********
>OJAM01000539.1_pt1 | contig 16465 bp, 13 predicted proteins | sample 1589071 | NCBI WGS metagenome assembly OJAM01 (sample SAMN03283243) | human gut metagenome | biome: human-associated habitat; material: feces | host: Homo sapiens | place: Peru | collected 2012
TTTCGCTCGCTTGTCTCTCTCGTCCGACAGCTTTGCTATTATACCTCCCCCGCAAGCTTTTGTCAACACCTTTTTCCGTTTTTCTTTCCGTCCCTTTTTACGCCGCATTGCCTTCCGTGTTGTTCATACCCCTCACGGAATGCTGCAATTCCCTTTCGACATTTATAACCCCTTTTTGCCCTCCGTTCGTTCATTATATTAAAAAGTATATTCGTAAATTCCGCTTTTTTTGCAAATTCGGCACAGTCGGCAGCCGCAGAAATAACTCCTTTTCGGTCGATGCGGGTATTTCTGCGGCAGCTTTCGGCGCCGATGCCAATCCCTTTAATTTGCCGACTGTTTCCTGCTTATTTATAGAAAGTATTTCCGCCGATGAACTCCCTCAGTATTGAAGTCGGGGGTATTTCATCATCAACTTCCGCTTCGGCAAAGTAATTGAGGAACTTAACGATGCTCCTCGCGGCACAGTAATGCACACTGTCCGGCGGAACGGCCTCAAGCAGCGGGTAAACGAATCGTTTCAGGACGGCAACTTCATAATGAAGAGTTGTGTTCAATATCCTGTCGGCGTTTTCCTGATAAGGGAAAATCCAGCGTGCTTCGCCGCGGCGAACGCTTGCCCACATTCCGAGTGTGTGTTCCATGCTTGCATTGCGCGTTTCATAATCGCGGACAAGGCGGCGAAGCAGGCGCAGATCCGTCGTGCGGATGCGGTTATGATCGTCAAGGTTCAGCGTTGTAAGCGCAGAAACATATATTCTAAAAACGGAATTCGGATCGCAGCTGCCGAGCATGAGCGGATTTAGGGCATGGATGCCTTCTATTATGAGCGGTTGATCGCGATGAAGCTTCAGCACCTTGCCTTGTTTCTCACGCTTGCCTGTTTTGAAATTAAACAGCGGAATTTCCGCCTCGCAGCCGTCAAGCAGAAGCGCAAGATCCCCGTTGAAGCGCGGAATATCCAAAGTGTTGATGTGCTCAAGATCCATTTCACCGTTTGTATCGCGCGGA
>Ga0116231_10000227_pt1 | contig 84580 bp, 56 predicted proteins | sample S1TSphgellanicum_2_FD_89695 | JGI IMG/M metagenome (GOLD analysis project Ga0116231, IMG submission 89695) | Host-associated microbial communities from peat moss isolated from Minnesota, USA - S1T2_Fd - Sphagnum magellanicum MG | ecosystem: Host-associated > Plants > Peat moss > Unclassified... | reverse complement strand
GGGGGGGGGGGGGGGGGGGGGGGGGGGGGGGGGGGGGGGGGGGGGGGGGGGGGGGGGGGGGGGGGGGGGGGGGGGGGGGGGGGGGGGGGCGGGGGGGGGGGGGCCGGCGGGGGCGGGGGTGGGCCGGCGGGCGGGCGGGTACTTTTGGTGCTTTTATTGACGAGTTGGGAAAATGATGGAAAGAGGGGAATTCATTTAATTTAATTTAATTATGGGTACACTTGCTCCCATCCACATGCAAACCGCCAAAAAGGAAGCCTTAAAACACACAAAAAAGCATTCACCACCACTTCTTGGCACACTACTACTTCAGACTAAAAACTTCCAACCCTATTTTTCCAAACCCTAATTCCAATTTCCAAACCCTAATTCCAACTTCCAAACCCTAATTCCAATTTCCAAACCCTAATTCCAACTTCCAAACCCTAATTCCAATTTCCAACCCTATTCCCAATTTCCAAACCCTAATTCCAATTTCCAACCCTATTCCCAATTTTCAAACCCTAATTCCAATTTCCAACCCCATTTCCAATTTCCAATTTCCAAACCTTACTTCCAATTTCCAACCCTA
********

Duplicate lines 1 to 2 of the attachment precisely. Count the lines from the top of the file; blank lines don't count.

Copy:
>OJAM01000539.1_pt1 | contig 16465 bp, 13 predicted proteins | sample 1589071 | NCBI WGS metagenome assembly OJAM01 (sample SAMN03283243) | human gut metagenome | biome: human-associated habitat; material: feces | host: Homo sapiens | place: Peru | collected 2012
TTTCGCTCGCTTGTCTCTCTCGTCCGACAGCTTTGCTATTATACCTCCCCCGCAAGCTTTTGTCAACACCTTTTTCCGTTTTTCTTTCCGTCCCTTTTTACGCCGCATTGCCTTCCGTGTTGTTCATACCCCTCACGGAATGCTGCAATTCCCTTTCGACATTTATAACCCCTTTTTGCCCTCCGTTCGTTCATTATATTAAAAAGTATATTCGTAAATTCCGCTTTTTTTGCAAATTCGGCACAGTCGGCAGCCGCAGAAATAACTCCTTTTCGGTCGATGCGGGTATTTCTGCGGCAGCTTTCGGCGCCGATGCCAATCCCTTTAATTTGCCGACTGTTTCCTGCTTATTTATAGAAAGTATTTCCGCCGATGAACTCCCTCAGTATTGAAGTCGGGGGTATTTCATCATCAACTTCCGCTTCGGCAAAGTAATTGAGGAACTTAACGATGCTCCTCGCGGCACAGTAATGCACACTGTCCGGCGGAACGGCCTCAAGCAGCGGGTAAACGAATCGTTTCAGGACGGCAACTTCATAATGAAGAGTTGTGTTCAATATCCTGTCGGCGTTTTCCTGATAAGGGAAAATCCAGCGTGCTTCGCCGCGGCGAACGCTTGCCCACATTCCGAGTGTGTGTTCCATGCTTGCATTGCGCGTTTCATAATCGCGGACAAGGCGGCGAAGCAGGCGCAGATCCGTCGTGCGGATGCGGTTATGATCGTCAAGGTTCAGCGTTGTAAGCGCAGAAACATATATTCTAAAAACGGAATTCGGATCGCAGCTGCCGAGCATGAGCGGATTTAGGGCATGGATGCCTTCTATTATGAGCGGTTGATCGCGATGAAGCTTCAGCACCTTGCCTTGTTTCTCACGCTTGCCTGTTTTGAAATTAAACAGCGGAATTTCCGCCTCGCAGCCGTCAAGCAGAAGCGCAAGATCCCCGTTGAAGCGCGGAATATCCAAAGTGTTGATGTGCTCAAGATCCATTTCACCGTTTGTATCGCGCGGA